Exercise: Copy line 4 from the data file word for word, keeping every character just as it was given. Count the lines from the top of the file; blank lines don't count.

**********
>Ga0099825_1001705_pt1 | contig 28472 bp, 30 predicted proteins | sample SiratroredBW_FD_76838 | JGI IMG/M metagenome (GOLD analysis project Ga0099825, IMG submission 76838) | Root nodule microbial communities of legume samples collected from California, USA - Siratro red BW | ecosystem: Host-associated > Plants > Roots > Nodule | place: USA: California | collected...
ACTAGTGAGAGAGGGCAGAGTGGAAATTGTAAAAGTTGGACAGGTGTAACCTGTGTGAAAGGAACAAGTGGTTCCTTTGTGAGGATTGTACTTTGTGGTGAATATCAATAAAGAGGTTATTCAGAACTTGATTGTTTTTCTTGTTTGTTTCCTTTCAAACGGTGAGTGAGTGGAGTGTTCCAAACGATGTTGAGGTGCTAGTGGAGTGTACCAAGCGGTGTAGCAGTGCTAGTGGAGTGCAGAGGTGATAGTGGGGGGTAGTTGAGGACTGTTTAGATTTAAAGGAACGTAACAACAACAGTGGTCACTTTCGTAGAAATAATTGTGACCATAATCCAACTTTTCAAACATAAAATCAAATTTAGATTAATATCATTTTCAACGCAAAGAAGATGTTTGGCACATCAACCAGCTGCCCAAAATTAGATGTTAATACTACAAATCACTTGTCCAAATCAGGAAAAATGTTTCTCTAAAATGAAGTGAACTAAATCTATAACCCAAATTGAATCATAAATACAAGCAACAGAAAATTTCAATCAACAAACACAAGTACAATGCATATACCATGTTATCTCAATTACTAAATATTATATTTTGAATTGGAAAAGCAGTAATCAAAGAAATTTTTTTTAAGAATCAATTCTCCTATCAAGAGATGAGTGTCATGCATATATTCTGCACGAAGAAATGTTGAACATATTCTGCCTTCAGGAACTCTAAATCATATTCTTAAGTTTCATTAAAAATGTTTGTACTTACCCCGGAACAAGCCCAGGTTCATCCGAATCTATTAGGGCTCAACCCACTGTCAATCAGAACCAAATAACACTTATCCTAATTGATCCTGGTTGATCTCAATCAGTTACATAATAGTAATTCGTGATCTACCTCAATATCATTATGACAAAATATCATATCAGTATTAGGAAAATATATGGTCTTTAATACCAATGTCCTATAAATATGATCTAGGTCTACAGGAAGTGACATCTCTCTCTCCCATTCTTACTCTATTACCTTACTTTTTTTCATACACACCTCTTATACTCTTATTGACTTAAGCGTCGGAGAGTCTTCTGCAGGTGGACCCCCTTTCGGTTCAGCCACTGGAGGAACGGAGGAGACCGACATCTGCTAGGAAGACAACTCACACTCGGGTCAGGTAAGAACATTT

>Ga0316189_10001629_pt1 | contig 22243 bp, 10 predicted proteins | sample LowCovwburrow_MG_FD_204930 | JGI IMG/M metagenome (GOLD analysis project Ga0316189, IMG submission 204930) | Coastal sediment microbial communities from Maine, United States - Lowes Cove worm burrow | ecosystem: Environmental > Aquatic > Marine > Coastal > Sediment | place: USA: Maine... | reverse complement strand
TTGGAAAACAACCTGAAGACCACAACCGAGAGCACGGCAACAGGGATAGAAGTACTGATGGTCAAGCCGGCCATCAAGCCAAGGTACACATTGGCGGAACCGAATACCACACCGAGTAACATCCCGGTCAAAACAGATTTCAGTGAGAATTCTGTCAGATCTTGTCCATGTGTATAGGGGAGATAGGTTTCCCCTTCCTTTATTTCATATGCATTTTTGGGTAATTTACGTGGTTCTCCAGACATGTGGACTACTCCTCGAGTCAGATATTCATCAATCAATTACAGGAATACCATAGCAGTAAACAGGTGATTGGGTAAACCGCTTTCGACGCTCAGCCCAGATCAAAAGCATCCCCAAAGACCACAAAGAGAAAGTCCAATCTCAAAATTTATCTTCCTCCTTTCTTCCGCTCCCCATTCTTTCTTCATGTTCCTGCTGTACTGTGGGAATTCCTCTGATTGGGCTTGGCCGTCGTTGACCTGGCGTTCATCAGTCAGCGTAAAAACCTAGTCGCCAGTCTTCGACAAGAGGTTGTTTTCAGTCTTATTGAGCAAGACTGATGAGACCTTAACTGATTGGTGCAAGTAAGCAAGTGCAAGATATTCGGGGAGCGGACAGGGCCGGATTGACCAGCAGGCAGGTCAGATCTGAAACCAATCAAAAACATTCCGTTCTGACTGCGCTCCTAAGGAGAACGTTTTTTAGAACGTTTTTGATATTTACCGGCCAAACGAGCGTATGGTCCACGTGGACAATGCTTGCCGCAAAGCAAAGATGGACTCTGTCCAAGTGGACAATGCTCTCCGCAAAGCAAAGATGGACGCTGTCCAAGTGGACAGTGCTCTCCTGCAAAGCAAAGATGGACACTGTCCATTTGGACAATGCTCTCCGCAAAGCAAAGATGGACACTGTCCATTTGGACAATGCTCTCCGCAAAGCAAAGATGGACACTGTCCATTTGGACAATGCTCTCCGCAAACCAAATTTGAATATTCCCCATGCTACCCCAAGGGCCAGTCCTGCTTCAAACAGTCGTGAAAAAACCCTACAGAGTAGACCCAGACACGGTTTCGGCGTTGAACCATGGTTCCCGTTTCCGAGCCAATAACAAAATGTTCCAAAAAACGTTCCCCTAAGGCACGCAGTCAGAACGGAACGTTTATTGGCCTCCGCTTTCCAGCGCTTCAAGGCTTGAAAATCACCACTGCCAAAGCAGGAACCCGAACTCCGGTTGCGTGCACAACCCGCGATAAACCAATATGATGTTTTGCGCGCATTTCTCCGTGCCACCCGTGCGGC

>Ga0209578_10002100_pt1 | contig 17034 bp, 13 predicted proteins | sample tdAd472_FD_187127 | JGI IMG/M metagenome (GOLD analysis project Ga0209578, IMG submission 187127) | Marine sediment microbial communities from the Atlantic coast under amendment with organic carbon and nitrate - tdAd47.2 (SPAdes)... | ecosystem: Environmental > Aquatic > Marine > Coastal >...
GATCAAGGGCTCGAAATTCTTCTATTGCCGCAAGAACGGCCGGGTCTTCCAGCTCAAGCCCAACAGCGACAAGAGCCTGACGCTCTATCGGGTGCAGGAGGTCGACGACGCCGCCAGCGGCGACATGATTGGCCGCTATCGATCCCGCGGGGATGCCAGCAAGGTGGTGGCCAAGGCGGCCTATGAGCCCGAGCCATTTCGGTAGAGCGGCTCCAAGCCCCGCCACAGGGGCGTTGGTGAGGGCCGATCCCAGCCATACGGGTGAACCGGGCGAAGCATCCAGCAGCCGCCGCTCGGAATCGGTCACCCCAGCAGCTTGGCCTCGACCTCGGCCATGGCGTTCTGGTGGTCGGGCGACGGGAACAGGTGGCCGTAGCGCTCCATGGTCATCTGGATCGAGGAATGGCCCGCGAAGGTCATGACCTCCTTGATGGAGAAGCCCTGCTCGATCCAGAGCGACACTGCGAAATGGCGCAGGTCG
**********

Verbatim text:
TTGGAAAACAACCTGAAGACCACAACCGAGAGCACGGCAACAGGGATAGAAGTACTGATGGTCAAGCCGGCCATCAAGCCAAGGTACACATTGGCGGAACCGAATACCACACCGAGTAACATCCCGGTCAAAACAGATTTCAGTGAGAATTCTGTCAGATCTTGTCCATGTGTATAGGGGAGATAGGTTTCCCCTTCCTTTATTTCATATGCATTTTTGGGTAATTTACGTGGTTCTCCAGACATGTGGACTACTCCTCGAGTCAGATATTCATCAATCAATTACAGGAATACCATAGCAGTAAACAGGTGATTGGGTAAACCGCTTTCGACGCTCAGCCCAGATCAAAAGCATCCCCAAAGACCACAAAGAGAAAGTCCAATCTCAAAATTTATCTTCCTCCTTTCTTCCGCTCCCCATTCTTTCTTCATGTTCCTGCTGTACTGTGGGAATTCCTCTGATTGGGCTTGGCCGTCGTTGACCTGGCGTTCATCAGTCAGCGTAAAAACCTAGTCGCCAGTCTTCGACAAGAGGTTGTTTTCAGTCTTATTGAGCAAGACTGATGAGACCTTAACTGATTGGTGCAAGTAAGCAAGTGCAAGATATTCGGGGAGCGGACAGGGCCGGATTGACCAGCAGGCAGGTCAGATCTGAAACCAATCAAAAACATTCCGTTCTGACTGCGCTCCTAAGGAGAACGTTTTTTAGAACGTTTTTGATATTTACCGGCCAAACGAGCGTATGGTCCACGTGGACAATGCTTGCCGCAAAGCAAAGATGGACTCTGTCCAAGTGGACAATGCTCTCCGCAAAGCAAAGATGGACGCTGTCCAAGTGGACAGTGCTCTCCTGCAAAGCAAAGATGGACACTGTCCATTTGGACAATGCTCTCCGCAAAGCAAAGATGGACACTGTCCATTTGGACAATGCTCTCCGCAAAGCAAAGATGGACACTGTCCATTTGGACAATGCTCTCCGCAAACCAAATTTGAATATTCCCCATGCTACCCCAAGGGCCAGTCCTGCTTCAAACAGTCGTGAAAAAACCCTACAGAGTAGACCCAGACACGGTTTCGGCGTTGAACCATGGTTCCCGTTTCCGAGCCAATAACAAAATGTTCCAAAAAACGTTCCCCTAAGGCACGCAGTCAGAACGGAACGTTTATTGGCCTCCGCTTTCCAGCGCTTCAAGGCTTGAAAATCACCACTGCCAAAGCAGGAACCCGAACTCCGGTTGCGTGCACAACCCGCGATAAACCAATATGATGTTTTGCGCGCATTTCTCCGTGCCACCCGTGCGGC